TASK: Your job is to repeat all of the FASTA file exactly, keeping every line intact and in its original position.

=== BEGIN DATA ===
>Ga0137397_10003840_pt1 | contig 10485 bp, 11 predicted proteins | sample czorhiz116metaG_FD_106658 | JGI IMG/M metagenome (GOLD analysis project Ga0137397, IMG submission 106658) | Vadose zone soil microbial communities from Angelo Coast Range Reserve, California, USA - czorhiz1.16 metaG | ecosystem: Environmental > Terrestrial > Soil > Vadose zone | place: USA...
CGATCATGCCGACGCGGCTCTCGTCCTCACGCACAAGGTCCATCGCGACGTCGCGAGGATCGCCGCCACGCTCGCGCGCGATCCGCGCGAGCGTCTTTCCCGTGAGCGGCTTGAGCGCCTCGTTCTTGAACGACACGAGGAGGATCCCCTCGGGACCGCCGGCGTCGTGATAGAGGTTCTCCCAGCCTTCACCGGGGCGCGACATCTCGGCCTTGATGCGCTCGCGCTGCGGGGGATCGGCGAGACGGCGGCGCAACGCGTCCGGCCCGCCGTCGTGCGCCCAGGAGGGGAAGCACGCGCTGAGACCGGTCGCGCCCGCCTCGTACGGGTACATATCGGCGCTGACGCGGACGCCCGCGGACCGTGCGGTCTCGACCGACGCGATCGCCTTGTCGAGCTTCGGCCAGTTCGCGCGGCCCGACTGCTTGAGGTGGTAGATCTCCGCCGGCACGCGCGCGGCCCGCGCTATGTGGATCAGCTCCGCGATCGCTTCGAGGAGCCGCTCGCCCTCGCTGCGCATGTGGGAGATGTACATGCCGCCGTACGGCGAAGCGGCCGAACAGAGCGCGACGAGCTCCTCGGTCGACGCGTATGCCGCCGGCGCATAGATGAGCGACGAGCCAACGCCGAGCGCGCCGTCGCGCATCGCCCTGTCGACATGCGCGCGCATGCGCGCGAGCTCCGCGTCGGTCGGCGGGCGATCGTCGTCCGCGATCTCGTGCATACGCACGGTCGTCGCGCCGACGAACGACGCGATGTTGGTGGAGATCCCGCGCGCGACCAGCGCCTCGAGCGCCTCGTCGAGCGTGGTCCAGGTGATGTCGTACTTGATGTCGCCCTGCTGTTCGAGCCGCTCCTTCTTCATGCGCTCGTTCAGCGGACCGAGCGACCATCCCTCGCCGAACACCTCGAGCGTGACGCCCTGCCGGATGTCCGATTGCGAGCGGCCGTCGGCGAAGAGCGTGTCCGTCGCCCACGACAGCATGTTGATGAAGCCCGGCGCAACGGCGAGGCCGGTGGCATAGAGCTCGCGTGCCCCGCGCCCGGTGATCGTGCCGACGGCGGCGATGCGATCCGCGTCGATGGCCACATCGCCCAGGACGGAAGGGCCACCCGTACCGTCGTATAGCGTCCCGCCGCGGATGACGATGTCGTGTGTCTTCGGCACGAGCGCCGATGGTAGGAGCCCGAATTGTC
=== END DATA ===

>Ga0137397_10003840_pt1 | contig 10485 bp, 11 predicted proteins | sample czorhiz116metaG_FD_106658 | JGI IMG/M metagenome (GOLD analysis project Ga0137397, IMG submission 106658) | Vadose zone soil microbial communities from Angelo Coast Range Reserve, California, USA - czorhiz1.16 metaG | ecosystem: Environmental > Terrestrial > Soil > Vadose zone | place: USA...
CGATCATGCCGACGCGGCTCTCGTCCTCACGCACAAGGTCCATCGCGACGTCGCGAGGATCGCCGCCACGCTCGCGCGCGATCCGCGCGAGCGTCTTTCCCGTGAGCGGCTTGAGCGCCTCGTTCTTGAACGACACGAGGAGGATCCCCTCGGGACCGCCGGCGTCGTGATAGAGGTTCTCCCAGCCTTCACCGGGGCGCGACATCTCGGCCTTGATGCGCTCGCGCTGCGGGGGATCGGCGAGACGGCGGCGCAACGCGTCCGGCCCGCCGTCGTGCGCCCAGGAGGGGAAGCACGCGCTGAGACCGGTCGCGCCCGCCTCGTACGGGTACATATCGGCGCTGACGCGGACGCCCGCGGACCGTGCGGTCTCGACCGACGCGATCGCCTTGTCGAGCTTCGGCCAGTTCGCGCGGCCCGACTGCTTGAGGTGGTAGATCTCCGCCGGCACGCGCGCGGCCCGCGCTATGTGGATCAGCTCCGCGATCGCTTCGAGGAGCCGCTCGCCCTCGCTGCGCATGTGGGAGATGTACATGCCGCCGTACGGCGAAGCGGCCGAACAGAGCGCGACGAGCTCCTCGGTCGACGCGTATGCCGCCGGCGCATAGATGAGCGACGAGCCAACGCCGAGCGCGCCGTCGCGCATCGCCCTGTCGACATGCGCGCGCATGCGCGCGAGCTCCGCGTCGGTCGGCGGGCGATCGTCGTCCGCGATCTCGTGCATACGCACGGTCGTCGCGCCGACGAACGACGCGATGTTGGTGGAGATCCCGCGCGCGACCAGCGCCTCGAGCGCCTCGTCGAGCGTGGTCCAGGTGATGTCGTACTTGATGTCGCCCTGCTGTTCGAGCCGCTCCTTCTTCATGCGCTCGTTCAGCGGACCGAGCGACCATCCCTCGCCGAACACCTCGAGCGTGACGCCCTGCCGGATGTCCGATTGCGAGCGGCCGTCGGCGAAGAGCGTGTCCGTCGCCCACGACAGCATGTTGATGAAGCCCGGCGCAACGGCGAGGCCGGTGGCATAGAGCTCGCGTGCCCCGCGCCCGGTGATCGTGCCGACGGCGGCGATGCGATCCGCGTCGATGGCCACATCGCCCAGGACGGAAGGGCCACCCGTACCGTCGTATAGCGTCCCGCCGCGGATGACGATGTCGTGTGTCTTCGGCACGAGCGCCGATGGTAGGAGCCCGAATTGTC